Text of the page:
Feds Indict 27 People In Puerto Rico Allegedly Linked To Benito-Lopez Just Before FBI Raid On Police Narcotics Division
SAN JUAN – Some 27 people have been indicted by a grand jury leading up to the FBI raid of the narcotics division of the Puerto Rico Police Department yesterday, authorities said.
FBI agents seized documents and electronic equipment Wednesday at the department in the north-coast town of Vega Baja.
FBI spokesman Carlos Osorio said the raid is part of an ongoing investigation into alleged misappropriation of drugs and civil rights violations.
The seizure comes as Puerto Rico’s police department undergoes a 10-year federally mandated reform after a 2011 report accused officers of illegal killings, corruption and rights abuses.
Meanwhile, a man whom authorities have connected to a large drug trafficking ring in Puerto Rico was in custody in North Dakota early this morning, according to federal authorities.
The U.S. Marshals Service High Plains Fugitive Task Force and local police arrested 23-year-old Christian Rivera-Rivera at a construction site in Bismarck, N.D. on Wednesday. The man nicknamed “Albino” appeared in federal court later in the day and pleaded not guilty.
He remains in custody until a detention hearing.
Meanwhile, the criminal drug trafficking ring busted in Puerto Rico Wednesday has links to North Dakota, according to federal authorities.
El Nuevo Dia video shows federal authorities arresting members suspected in a violent criminal organization, linked to savage beatings, shootings, arson and 10 murders in Puerto Rico, according to the U.S. Drug Enforcement Administration (DEA).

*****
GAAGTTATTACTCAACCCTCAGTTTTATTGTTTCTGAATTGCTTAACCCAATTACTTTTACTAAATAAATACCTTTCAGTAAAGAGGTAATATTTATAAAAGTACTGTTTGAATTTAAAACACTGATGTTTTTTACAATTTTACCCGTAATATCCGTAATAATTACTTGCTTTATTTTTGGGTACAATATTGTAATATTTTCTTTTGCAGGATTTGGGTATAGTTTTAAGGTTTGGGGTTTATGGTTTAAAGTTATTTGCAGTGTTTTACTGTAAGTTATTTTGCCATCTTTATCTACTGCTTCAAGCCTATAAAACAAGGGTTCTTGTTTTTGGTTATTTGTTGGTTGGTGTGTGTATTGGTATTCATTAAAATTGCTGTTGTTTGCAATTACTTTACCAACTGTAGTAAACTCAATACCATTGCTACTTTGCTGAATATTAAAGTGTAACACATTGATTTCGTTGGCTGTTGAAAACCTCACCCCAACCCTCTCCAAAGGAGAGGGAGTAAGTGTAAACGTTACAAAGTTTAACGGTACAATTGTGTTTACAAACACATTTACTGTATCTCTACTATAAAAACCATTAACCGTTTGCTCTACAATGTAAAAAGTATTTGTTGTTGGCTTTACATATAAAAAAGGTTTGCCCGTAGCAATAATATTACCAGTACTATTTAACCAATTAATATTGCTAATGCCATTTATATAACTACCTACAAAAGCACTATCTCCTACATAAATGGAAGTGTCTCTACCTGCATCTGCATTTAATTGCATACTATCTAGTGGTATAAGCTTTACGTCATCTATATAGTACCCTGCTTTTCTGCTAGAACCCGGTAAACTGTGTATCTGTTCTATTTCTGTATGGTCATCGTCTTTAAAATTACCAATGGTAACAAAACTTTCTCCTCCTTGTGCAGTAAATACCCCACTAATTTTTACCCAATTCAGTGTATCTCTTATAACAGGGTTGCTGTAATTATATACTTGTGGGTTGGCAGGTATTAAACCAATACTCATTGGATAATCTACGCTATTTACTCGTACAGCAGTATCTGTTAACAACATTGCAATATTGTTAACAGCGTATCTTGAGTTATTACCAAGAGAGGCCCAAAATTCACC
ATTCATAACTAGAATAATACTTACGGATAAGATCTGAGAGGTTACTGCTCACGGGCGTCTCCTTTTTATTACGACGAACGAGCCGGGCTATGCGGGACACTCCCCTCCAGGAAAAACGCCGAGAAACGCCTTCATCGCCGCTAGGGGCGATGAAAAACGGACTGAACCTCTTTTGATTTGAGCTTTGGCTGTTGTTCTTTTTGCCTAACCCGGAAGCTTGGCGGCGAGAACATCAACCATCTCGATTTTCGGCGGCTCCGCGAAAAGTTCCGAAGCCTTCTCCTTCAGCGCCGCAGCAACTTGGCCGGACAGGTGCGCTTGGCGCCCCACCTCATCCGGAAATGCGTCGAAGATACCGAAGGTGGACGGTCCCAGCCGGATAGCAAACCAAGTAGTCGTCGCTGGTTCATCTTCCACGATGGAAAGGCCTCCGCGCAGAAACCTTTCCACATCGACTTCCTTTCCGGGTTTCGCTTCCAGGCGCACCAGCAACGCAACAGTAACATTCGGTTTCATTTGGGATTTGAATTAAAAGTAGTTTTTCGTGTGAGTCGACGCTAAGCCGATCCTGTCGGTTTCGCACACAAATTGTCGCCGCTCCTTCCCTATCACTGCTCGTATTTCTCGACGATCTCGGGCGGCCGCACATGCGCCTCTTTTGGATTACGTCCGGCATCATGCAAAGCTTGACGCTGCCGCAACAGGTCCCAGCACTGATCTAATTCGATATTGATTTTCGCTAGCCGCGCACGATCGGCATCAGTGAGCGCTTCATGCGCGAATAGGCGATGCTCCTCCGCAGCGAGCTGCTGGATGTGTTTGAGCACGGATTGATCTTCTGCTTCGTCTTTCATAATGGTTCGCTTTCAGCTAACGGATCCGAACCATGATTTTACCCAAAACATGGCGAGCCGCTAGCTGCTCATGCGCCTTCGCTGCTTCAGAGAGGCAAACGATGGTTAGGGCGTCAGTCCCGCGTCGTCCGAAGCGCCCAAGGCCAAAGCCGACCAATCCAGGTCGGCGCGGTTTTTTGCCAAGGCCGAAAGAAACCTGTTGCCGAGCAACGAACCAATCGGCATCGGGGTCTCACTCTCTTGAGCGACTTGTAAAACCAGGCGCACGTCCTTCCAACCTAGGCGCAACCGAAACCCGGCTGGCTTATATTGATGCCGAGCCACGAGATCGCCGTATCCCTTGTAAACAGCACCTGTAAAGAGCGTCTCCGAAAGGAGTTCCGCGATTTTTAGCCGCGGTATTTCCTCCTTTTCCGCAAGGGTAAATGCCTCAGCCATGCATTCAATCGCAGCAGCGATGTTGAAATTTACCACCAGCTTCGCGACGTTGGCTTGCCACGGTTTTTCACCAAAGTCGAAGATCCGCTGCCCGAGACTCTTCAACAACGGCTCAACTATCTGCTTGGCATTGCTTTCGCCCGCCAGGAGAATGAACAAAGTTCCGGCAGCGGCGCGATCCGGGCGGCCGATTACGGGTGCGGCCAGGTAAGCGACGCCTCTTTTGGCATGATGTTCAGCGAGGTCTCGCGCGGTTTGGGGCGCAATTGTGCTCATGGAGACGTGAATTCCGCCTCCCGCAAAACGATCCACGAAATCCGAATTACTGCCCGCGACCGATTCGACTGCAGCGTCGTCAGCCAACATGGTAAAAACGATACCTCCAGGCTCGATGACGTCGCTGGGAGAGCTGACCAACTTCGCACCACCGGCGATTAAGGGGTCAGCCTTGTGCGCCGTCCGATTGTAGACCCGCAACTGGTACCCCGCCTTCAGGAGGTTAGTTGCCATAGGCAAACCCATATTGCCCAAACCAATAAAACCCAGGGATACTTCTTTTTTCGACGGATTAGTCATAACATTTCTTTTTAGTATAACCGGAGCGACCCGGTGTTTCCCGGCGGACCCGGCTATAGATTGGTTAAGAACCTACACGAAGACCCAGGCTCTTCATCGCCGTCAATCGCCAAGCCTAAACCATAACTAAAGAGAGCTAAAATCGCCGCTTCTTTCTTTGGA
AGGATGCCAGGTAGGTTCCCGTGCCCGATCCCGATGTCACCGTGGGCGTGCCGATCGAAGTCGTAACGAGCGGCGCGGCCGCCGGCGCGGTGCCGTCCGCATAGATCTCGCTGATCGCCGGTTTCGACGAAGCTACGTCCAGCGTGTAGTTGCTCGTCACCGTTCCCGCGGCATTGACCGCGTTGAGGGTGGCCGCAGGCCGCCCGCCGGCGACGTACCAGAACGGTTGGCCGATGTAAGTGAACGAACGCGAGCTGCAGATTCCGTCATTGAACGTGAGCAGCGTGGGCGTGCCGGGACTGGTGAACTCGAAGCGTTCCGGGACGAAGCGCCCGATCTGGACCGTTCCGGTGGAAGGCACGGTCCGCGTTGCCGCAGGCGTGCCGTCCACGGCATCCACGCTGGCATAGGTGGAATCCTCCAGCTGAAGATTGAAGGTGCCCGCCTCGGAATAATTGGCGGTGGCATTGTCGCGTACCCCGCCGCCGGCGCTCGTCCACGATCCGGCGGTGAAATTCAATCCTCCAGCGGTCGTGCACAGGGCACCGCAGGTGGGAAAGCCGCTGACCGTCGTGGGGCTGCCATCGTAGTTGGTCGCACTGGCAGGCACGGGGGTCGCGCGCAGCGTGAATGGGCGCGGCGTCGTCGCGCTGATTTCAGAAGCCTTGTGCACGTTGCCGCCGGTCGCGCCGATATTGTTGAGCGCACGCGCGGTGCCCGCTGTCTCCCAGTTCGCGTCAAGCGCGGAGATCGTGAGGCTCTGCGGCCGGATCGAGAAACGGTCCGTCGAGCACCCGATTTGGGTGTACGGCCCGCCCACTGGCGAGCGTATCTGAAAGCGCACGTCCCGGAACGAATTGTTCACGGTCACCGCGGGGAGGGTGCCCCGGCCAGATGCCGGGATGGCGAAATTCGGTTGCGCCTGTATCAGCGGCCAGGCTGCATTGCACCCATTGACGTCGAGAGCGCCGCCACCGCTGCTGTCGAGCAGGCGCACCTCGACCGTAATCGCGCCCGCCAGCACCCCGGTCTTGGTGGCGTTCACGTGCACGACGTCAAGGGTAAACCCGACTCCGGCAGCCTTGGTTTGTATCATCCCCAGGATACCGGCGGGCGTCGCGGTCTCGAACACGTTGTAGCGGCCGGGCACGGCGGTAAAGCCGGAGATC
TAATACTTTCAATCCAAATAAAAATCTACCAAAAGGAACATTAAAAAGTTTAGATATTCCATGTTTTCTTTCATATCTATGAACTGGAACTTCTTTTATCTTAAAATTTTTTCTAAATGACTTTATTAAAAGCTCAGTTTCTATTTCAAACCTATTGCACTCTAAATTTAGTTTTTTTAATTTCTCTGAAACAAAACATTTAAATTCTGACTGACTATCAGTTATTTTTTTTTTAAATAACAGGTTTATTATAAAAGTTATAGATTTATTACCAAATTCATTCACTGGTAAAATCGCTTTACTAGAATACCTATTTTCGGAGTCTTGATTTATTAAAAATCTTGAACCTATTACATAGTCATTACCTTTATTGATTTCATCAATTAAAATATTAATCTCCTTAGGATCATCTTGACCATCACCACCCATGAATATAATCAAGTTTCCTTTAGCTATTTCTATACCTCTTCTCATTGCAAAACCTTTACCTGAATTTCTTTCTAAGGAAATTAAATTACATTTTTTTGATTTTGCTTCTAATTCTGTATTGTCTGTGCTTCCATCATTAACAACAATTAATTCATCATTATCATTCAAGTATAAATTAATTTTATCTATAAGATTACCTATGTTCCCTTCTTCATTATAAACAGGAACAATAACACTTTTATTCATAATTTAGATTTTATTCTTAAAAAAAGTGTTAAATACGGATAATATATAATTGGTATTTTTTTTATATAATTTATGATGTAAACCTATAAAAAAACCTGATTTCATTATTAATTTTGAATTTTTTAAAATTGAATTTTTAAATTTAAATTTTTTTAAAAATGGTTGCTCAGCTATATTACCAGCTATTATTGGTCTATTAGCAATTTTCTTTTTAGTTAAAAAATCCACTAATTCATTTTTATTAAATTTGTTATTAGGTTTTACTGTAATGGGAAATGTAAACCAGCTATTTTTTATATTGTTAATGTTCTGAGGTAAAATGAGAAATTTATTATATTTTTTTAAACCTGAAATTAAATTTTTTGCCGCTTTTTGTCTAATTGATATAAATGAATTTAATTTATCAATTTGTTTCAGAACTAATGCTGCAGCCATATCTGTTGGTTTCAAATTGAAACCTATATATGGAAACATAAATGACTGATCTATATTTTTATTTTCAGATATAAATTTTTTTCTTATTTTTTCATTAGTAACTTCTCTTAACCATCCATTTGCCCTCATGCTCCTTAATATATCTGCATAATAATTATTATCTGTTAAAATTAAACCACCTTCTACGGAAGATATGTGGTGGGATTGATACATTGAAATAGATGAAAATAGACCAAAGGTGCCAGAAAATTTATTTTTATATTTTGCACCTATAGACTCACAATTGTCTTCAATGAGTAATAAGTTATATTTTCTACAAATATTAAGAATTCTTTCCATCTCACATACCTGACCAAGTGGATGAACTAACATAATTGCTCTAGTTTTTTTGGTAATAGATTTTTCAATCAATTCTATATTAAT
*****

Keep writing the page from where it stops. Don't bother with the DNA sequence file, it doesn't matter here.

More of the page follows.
Majority of the arrests took place in Puerto Rico.
It was nearly 3,000 miles away in Mandan, North Dakota, where the U.S. Marshal’s High Plains Fugitive Task Force with assistance from Bismarck-Mandan’s Metro Area Narcotics Task Force, took one of the alleged drug runners into custody.
The U.S. Department of Justice says 23-year-old Christian Rivera-Rivera, who goes by “Albino,” provided shelter and protection to known fugitives.
Rivera’s among 27 defendants charged with conspiracy to distribute heroin, crack, cocaine and marijuana.
Rivera appeared in federal court Wednesday afternoon in Bismarck, N.D.
He pleaded not guilty and is being held pending a detention hearing.
If convicted, all of the people accused in the case could face life in prison.
As Rivera-Rivera was being arrested, U.S. marshals in Puerto Rico arrested 25 of 26 other suspects in what authorities call the Benito-Lopez Violent Drug Trafficking Organization. They also seized weapons, cash and large amounts of cocaine.